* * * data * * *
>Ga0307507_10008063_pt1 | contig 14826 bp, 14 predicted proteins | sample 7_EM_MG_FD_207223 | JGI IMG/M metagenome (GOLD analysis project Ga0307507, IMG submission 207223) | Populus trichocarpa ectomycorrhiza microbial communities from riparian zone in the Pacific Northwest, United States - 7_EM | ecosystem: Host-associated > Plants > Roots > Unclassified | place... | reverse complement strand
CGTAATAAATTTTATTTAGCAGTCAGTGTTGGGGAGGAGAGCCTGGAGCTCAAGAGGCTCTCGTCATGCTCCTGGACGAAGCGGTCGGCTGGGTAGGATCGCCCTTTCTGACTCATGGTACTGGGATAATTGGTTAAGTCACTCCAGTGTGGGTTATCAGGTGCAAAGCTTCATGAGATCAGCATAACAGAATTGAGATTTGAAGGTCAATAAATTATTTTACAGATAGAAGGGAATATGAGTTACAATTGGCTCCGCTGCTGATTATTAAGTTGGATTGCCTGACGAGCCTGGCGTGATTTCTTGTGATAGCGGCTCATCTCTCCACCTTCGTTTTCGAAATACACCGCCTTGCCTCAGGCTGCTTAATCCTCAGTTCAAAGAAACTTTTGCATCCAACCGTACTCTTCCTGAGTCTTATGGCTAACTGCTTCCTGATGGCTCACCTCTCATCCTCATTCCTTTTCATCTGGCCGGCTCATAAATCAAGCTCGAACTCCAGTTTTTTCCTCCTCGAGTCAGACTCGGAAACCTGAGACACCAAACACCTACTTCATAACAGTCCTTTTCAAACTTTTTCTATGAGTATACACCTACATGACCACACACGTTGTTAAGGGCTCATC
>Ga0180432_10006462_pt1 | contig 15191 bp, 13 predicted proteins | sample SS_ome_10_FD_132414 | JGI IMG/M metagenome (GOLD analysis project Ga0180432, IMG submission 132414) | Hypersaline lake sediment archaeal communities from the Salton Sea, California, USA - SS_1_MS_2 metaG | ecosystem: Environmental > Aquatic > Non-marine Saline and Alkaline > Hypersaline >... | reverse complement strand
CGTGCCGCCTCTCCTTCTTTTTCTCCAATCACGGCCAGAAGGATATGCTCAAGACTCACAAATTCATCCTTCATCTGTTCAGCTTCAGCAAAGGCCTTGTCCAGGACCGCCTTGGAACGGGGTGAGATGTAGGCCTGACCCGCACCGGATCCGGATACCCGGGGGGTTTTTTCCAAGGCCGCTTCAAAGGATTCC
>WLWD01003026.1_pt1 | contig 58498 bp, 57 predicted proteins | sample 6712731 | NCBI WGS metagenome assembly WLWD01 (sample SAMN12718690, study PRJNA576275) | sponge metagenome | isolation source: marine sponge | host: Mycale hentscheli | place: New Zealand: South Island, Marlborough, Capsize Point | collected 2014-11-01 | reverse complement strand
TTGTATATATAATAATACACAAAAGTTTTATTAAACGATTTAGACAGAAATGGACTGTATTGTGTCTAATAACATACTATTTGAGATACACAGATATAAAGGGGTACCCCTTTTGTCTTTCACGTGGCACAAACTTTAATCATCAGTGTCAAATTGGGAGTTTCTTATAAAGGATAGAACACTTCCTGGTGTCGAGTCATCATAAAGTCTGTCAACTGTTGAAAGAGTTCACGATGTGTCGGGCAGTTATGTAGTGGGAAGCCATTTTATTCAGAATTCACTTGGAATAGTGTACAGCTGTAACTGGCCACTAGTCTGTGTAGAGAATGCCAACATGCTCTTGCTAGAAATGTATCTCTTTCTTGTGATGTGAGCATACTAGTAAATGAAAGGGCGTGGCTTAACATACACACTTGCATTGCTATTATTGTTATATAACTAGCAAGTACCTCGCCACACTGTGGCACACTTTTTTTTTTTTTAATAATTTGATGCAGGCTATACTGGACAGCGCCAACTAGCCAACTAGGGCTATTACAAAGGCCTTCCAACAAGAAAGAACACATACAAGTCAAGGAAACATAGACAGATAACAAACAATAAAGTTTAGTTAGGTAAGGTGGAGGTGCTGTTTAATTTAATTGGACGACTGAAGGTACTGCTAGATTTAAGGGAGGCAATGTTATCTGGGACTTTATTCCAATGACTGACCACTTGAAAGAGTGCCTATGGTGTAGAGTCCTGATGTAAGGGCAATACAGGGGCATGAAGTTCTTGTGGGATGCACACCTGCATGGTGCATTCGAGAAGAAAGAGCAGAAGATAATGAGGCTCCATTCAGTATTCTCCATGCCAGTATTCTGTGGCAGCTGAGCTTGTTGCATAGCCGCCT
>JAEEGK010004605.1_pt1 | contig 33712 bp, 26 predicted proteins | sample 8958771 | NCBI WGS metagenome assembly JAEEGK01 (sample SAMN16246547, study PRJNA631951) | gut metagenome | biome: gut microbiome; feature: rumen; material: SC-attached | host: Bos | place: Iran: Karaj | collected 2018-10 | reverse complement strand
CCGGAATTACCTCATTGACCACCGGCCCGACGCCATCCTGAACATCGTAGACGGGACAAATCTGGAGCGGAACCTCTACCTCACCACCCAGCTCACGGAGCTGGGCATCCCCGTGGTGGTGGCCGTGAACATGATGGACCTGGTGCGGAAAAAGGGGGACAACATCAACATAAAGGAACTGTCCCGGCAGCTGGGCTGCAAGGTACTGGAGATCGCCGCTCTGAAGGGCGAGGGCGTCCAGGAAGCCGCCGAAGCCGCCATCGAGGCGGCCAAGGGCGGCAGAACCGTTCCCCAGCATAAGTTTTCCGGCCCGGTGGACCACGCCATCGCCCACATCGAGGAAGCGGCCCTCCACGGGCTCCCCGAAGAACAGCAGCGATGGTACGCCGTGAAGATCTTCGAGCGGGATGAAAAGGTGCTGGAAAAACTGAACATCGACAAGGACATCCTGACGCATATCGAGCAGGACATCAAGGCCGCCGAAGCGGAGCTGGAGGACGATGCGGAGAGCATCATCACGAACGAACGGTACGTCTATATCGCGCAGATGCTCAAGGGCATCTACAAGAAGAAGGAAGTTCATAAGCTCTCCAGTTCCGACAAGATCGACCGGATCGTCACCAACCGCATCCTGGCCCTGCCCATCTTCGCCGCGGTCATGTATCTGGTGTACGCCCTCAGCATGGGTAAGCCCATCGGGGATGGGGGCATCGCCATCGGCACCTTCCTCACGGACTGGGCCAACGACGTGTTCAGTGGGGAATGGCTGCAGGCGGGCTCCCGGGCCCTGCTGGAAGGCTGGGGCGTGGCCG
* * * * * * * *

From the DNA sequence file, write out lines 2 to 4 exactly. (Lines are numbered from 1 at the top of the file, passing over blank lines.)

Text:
CGTAATAAATTTTATTTAGCAGTCAGTGTTGGGGAGGAGAGCCTGGAGCTCAAGAGGCTCTCGTCATGCTCCTGGACGAAGCGGTCGGCTGGGTAGGATCGCCCTTTCTGACTCATGGTACTGGGATAATTGGTTAAGTCACTCCAGTGTGGGTTATCAGGTGCAAAGCTTCATGAGATCAGCATAACAGAATTGAGATTTGAAGGTCAATAAATTATTTTACAGATAGAAGGGAATATGAGTTACAATTGGCTCCGCTGCTGATTATTAAGTTGGATTGCCTGACGAGCCTGGCGTGATTTCTTGTGATAGCGGCTCATCTCTCCACCTTCGTTTTCGAAATACACCGCCTTGCCTCAGGCTGCTTAATCCTCAGTTCAAAGAAACTTTTGCATCCAACCGTACTCTTCCTGAGTCTTATGGCTAACTGCTTCCTGATGGCTCACCTCTCATCCTCATTCCTTTTCATCTGGCCGGCTCATAAATCAAGCTCGAACTCCAGTTTTTTCCTCCTCGAGTCAGACTCGGAAACCTGAGACACCAAACACCTACTTCATAACAGTCCTTTTCAAACTTTTTCTATGAGTATACACCTACATGACCACACACGTTGTTAAGGGCTCATC
>Ga0180432_10006462_pt1 | contig 15191 bp, 13 predicted proteins | sample SS_ome_10_FD_132414 | JGI IMG/M metagenome (GOLD analysis project Ga0180432, IMG submission 132414) | Hypersaline lake sediment archaeal communities from the Salton Sea, California, USA - SS_1_MS_2 metaG | ecosystem: Environmental > Aquatic > Non-marine Saline and Alkaline > Hypersaline >... | reverse complement strand
CGTGCCGCCTCTCCTTCTTTTTCTCCAATCACGGCCAGAAGGATATGCTCAAGACTCACAAATTCATCCTTCATCTGTTCAGCTTCAGCAAAGGCCTTGTCCAGGACCGCCTTGGAACGGGGTGAGATGTAGGCCTGACCCGCACCGGATCCGGATACCCGGGGGGTTTTTTCCAAGGCCGCTTCAAAGGATTCC